SchoolArts Magazine

November 2017

SchoolArts is a national art education magazine committed to promoting excellence, advocacy, and professional support for educators in the visual arts since 1901.

Issue link: http://www.schoolartsdigital.com/i/884457

Contents of this Issue

Navigation

Page 26 of 54

22 NOVEMBER 2017 SchoolArts M E D I A @ R + S M y first article for this col- umn was about collabora- tion. Although the focus has a lways been on technology and media arts, it always seems to come back to collaboration. We've looked at how schools around the world can use technology to reach out and learn from each other, share resources, and participate in global creative challenges. F or the last five of those articles, we've gone deeper into some of the ways we've established a culture of collaboration here at the Shang - hai American School, specifically t hrough our Innovation Institute. The institute is a two-year project- based learning (PBL) curriculum that bridges students' art, English, social studies, and science classes with complex interdisciplinary challenges. How to Endure "How do we justly endure on a finite planet?" The driving question that students receive for their first PBL in ninth grade explains the depth of complexity they are expected to address in these projects. In this example, students begin with a reflection on the learning in all four of their institute disciplines. Through group discussions, students debated and devised one solution that they would address through a web - site and social media campaign. After meeting with marketing executives, students streamlined their messages using platforms such as Wix, Twitter, Facebook, and Instagram. This year, topics included approaches to recycling, using solar panels, and finding sus - tainable sources of protein other t han meat. (This particular group's presentation included brown- ies made from cricket flour.) Good and Evil A second project forces students to come to terms with man's capacity for good and evil through an exami- nation of the Nanjing Massacre M emorial Museum. After a visit to the museum, students design an "annex building" in the SketchUp app that forces them to consider how space and design can be used to communicate both the scope of humanity's capacity for evil—and hope for a more peaceful future. Communicating Experience Although the second project is interdisciplinary, students' creative expression and technical skill is communicated through their artistic responses. In the words of Patrice Parks, our ninth-grade English teacher, "The power of art in our curriculum cannot be overstated, especially in the Nanjing Memo- rial project. In ninth-grade English, we work on digging deeper into our understanding of metaphor, symbolism, and motif throughout the year. Students' design is meta- phor/symbol/motif made manifest and takes their understanding of these complex, abstract ideas to the next level. This project really demonstrates the centrality of art in our understanding of ourselves as human beings and our ability to communicate common experiences over time, space, and culture." Change the World In this model, the content for our art projects is driven by our partner classes. This has allowed our stu- dents to work much more deeply into m eaningful issues and their learning from all of these classes becomes visible. As a result, a program such as this one becomes a strong advo - cate in itself for the critical necessity o f an arts curriculum. But even more importantly— when we engage students with chal - lenging real-world problems, we help t hem visualize solutions. As our science teacher, James Linzel, often says, "It's not enough to get these kids ready for college, we have to get them ready to change the world." The Connected Mind Five years and fifty articles ago, I quoted Stephen Johnson who said, "Chance favors the connected mind." Perhaps we can take that a step further and start thinking about how change favors the connected mind. Let's keep finding ways to connect and collaborate. Until then, thanks for reading. David Gran teaches high-school art and film classes at the Shanghai American School in China and is the author of The Carrot Revolution, a blog about 21st cen- tury art education. dsgran@yahoo.com A Culture of Collaboration David Gran When we engage students with challenging real-world problems, we help them visualize solutions.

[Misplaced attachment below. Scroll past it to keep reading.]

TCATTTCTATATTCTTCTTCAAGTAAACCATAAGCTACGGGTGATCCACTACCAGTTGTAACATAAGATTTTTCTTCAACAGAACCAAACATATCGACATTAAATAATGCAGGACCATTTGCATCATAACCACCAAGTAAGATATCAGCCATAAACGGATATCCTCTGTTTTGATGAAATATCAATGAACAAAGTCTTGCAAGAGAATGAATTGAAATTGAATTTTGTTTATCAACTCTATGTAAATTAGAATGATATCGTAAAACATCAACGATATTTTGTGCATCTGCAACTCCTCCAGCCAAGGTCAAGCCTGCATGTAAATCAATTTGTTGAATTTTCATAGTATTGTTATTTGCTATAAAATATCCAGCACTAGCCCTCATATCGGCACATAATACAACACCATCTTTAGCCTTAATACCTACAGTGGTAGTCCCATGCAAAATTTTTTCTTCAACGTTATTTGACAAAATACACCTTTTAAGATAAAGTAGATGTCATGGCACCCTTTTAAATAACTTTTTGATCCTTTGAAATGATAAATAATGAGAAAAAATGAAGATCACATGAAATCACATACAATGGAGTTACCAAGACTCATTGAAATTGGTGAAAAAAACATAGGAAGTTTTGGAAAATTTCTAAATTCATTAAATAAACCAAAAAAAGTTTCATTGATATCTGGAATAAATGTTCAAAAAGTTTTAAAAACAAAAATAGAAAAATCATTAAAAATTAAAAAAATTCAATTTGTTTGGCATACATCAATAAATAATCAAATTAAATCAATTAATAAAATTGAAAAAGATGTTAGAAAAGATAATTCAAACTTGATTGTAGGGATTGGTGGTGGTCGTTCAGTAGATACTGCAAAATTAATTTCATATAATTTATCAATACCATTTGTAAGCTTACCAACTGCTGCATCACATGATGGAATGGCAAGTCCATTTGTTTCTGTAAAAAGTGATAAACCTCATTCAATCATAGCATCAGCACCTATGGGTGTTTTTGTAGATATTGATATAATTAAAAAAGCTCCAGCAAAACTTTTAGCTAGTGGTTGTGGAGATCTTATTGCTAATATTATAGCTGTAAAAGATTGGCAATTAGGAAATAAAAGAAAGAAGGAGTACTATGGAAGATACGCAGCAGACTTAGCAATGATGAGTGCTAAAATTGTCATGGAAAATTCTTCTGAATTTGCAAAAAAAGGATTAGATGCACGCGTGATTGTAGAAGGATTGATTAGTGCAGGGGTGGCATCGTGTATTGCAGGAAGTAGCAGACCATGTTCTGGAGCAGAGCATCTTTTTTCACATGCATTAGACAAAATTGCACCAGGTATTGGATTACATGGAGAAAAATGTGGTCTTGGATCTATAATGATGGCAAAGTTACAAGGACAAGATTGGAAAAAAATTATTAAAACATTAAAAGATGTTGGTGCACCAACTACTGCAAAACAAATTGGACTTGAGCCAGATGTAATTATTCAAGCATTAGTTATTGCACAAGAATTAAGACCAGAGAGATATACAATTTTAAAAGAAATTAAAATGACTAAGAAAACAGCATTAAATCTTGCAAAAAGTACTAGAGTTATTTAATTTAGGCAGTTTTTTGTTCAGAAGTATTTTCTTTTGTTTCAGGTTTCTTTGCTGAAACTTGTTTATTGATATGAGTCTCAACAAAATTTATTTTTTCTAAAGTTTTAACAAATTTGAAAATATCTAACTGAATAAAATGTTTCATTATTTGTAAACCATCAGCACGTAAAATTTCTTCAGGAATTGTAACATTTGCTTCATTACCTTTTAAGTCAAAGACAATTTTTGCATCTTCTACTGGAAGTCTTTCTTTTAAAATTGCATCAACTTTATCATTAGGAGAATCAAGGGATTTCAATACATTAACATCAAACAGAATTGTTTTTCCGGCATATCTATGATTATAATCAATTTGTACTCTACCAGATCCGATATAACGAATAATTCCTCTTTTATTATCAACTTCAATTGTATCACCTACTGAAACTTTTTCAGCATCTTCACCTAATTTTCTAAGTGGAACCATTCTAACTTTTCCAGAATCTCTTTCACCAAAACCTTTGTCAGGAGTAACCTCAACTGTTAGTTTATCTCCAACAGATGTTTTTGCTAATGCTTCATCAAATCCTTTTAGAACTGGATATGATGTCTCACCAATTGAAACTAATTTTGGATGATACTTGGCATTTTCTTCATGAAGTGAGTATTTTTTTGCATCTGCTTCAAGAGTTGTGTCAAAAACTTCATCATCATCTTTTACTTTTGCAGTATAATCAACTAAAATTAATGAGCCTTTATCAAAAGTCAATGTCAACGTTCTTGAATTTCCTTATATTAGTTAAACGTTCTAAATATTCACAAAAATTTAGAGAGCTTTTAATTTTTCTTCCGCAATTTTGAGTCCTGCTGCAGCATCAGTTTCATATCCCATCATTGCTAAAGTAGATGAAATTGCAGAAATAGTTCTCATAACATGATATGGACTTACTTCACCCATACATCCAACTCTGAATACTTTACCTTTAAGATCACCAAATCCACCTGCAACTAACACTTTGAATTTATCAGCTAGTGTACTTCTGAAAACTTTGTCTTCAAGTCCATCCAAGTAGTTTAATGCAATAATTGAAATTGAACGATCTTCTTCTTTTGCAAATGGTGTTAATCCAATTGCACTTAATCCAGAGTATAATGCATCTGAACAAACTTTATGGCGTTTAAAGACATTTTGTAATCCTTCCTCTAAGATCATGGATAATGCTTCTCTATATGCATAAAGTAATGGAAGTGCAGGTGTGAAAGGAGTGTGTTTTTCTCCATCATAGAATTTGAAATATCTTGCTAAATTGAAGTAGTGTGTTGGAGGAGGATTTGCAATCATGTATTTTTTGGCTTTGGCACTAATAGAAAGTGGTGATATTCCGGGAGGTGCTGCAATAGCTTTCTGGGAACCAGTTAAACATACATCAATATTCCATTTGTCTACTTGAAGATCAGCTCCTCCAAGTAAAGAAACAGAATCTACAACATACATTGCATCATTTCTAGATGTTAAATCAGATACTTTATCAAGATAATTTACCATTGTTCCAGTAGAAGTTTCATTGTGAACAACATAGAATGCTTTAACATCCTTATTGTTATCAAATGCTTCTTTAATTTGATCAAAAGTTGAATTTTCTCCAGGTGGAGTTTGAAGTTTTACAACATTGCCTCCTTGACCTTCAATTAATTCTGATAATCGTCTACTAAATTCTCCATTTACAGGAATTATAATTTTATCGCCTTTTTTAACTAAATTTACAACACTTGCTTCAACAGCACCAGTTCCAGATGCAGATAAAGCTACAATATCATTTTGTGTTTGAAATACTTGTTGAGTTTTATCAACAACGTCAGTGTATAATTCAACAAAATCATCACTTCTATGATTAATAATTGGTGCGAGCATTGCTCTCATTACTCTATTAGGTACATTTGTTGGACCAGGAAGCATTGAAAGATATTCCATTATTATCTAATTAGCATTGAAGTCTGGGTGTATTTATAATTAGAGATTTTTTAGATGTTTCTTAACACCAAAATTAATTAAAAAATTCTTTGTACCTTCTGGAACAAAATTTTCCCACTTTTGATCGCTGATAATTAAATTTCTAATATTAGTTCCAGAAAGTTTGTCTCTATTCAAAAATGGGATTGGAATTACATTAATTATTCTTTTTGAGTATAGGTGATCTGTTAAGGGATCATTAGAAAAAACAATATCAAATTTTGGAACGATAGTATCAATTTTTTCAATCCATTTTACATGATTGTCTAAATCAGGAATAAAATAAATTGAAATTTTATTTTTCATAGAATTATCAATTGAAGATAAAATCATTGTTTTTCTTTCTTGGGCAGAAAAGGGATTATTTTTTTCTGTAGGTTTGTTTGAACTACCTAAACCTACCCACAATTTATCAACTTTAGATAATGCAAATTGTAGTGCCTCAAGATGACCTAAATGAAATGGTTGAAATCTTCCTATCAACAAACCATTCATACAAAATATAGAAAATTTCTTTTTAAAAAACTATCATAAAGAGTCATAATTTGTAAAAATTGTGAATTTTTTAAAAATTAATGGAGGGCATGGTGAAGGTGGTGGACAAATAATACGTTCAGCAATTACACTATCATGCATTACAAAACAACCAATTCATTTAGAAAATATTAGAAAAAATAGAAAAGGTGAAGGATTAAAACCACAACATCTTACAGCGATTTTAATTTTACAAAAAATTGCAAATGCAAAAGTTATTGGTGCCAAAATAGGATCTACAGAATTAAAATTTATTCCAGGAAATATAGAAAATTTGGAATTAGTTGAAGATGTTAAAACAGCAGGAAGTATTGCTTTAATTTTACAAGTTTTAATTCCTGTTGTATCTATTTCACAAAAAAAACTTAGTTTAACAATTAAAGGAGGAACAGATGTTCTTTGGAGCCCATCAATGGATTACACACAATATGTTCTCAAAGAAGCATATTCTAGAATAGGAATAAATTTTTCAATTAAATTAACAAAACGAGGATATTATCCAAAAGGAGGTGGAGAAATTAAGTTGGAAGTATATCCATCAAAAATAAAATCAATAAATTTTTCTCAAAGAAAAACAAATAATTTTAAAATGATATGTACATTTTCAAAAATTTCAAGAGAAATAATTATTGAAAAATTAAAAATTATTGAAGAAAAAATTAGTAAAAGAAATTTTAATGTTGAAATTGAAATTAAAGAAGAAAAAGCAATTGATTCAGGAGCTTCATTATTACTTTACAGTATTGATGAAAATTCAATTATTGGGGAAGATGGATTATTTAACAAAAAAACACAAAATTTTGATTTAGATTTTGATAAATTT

Articles in this issue

Links on this page

Archives of this issue

view archives of SchoolArts Magazine - November 2017